The Palestinian bid for statehood and the end of summer

How the Jewish New Year, the first rain and the Palestinian bid for statehood are connected
The long hot Israeli summer is finally coming to an end. Rain is now mostly a memory. The last heavy rain was six months ago, and the last light rain about four months ago. The temperature has dropped slightly at night, so we now need to cover ourselves with a sheet, though we still sleep with the window wide open.
After months without water, the Lantana bushes that surround my apartment block in Tel Aviv, look dusty and barely alive, yet they always revive once the rains come. The Bougainvillea continues to flower and looks fine and the trees seem to be flourishing.
Predictably, there are far more words to describe rain in English then there are in Hebrew, but Hebrew has two terms that are absent from English: Malkosh, meaning the last rain of the year (in Spring) and Yoreh, meaning the first rain of the year, usually due around October. Both are very ancient words, literally thousands of years o…

Time Lag and the Palestine-Israel conflict

I believe that time lags play a significant role in the Israeli-Palestinian conflict. This works in several ways, firstly  each side has a delayed response to the other's intransigence or peace offers. So when Israel withdrew from Gaza, providing an opportunity for progress in peace, the Palestinians responded by electing the Hamas. When Israel withdrew from South-Lebanon, the result was a growth in Hezbullah poiwer and intransigence. The Israelis responded to the Palestinian election and Hezbullah successes by moving to the right, by which time the West-Bank Palestinians - though not Hamas - were in Peace and co-operation mode.  So each side is constantly out of sequence with the other. One hopes that at some point we will all be in peace mode at the same time, though the latest opinion poll in Ha'Aretz suggests we're stuck with a right wing government in Israel for at least another election and in the long run we're more likely to both be in war mode.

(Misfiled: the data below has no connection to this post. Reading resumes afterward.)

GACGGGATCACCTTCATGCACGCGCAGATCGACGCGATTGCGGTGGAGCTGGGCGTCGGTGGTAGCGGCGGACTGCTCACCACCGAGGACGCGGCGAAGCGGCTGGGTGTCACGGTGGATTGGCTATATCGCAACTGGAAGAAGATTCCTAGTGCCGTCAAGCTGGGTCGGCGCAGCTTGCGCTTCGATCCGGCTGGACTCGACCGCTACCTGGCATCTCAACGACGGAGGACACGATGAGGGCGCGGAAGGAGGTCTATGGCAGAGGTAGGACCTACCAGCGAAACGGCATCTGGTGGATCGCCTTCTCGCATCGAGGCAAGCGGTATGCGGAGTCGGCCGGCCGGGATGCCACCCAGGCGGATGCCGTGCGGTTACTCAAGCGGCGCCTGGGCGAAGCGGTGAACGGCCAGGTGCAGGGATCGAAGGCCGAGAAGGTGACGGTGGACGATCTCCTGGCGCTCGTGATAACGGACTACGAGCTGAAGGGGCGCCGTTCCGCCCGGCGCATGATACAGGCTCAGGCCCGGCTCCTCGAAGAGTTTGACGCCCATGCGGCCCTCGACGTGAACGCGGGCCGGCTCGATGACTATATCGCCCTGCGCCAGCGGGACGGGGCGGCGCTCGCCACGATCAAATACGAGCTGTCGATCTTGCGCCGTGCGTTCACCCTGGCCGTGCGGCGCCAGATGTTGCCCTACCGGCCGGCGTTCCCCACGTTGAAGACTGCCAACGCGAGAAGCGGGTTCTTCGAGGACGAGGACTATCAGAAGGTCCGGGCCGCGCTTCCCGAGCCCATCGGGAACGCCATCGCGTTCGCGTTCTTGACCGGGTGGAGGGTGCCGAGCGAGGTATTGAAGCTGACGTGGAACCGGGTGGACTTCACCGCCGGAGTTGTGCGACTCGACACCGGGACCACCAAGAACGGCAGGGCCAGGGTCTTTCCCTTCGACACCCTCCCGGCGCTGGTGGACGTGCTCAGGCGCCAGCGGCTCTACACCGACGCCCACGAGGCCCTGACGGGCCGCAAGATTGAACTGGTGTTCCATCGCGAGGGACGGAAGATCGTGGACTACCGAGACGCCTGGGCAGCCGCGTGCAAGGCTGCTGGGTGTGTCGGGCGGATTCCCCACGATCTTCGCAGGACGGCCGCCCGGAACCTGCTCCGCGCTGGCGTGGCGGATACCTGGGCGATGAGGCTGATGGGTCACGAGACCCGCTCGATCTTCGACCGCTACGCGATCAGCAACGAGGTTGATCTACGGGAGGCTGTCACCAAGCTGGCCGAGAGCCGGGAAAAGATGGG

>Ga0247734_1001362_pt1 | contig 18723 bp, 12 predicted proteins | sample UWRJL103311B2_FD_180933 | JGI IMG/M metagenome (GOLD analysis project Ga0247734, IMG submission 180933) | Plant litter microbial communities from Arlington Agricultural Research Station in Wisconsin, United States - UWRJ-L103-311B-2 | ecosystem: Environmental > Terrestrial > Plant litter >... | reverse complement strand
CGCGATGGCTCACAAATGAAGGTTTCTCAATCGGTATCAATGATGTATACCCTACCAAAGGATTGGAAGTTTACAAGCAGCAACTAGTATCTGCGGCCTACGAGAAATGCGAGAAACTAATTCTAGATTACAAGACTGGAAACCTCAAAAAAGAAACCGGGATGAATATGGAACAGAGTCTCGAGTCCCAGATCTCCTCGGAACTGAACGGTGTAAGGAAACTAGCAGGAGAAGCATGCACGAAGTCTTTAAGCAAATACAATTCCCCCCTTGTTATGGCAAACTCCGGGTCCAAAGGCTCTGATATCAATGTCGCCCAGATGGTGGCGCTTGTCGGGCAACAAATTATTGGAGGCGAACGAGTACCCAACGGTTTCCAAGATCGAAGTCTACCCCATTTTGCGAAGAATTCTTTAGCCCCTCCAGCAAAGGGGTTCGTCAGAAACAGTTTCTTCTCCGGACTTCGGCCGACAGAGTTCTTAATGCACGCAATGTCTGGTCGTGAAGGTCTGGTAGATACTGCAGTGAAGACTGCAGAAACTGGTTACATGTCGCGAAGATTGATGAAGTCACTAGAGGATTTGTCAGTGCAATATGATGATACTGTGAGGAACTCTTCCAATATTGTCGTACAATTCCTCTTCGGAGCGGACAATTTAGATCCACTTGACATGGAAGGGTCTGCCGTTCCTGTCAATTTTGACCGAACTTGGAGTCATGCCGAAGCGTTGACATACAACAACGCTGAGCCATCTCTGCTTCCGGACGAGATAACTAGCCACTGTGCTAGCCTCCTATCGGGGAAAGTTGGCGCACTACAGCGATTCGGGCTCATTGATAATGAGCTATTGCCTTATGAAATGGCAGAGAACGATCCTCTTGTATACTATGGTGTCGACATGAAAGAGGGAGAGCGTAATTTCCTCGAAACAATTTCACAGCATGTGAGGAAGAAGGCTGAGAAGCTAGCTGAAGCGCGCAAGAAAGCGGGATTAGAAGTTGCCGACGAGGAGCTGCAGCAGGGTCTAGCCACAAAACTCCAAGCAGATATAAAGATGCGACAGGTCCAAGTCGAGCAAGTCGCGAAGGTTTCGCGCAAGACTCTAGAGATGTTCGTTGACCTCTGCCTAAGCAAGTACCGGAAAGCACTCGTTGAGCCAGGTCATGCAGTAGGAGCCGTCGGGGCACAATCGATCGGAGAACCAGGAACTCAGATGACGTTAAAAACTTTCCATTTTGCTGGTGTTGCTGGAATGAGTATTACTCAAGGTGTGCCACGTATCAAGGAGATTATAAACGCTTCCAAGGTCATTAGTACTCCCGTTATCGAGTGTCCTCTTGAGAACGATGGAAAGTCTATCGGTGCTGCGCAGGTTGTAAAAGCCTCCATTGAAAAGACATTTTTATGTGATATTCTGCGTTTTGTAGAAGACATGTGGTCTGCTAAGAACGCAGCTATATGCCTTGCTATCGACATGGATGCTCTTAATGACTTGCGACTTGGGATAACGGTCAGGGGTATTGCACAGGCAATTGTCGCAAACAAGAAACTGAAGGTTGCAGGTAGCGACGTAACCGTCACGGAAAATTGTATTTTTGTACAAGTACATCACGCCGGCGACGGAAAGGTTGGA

Another aspect…

The answer is 42: The Hitchhiker's Guide to the Middle East Conflict.

In the Hitchhiker's Guide to the Galaxy, an alien species build a massive computer in order to find the answer to the great question of life, the universe and everything only to be told that the answer is the rather mundane figure, "42". It then emerges that they never understood the question and a far bigger computer is required to understand it.

It struck me the other day that this was like the Israeli-Arab conflict: While everybody seems to think they know the answer - basically that Israel should withdraw - very few people actually understand the question, that is the nature and origins and whatever-else of the conflict.
Of course it is easier to understand something that hasn't yet happened: Withdrawal sounds easy, but as the withdrawal from Gaza showed, its a lot more complex once it actually happens and could lead to more rather than less conflict.
I always thought we should unilaterally pull-back from Gaza - and still do - but it was also clear to me that …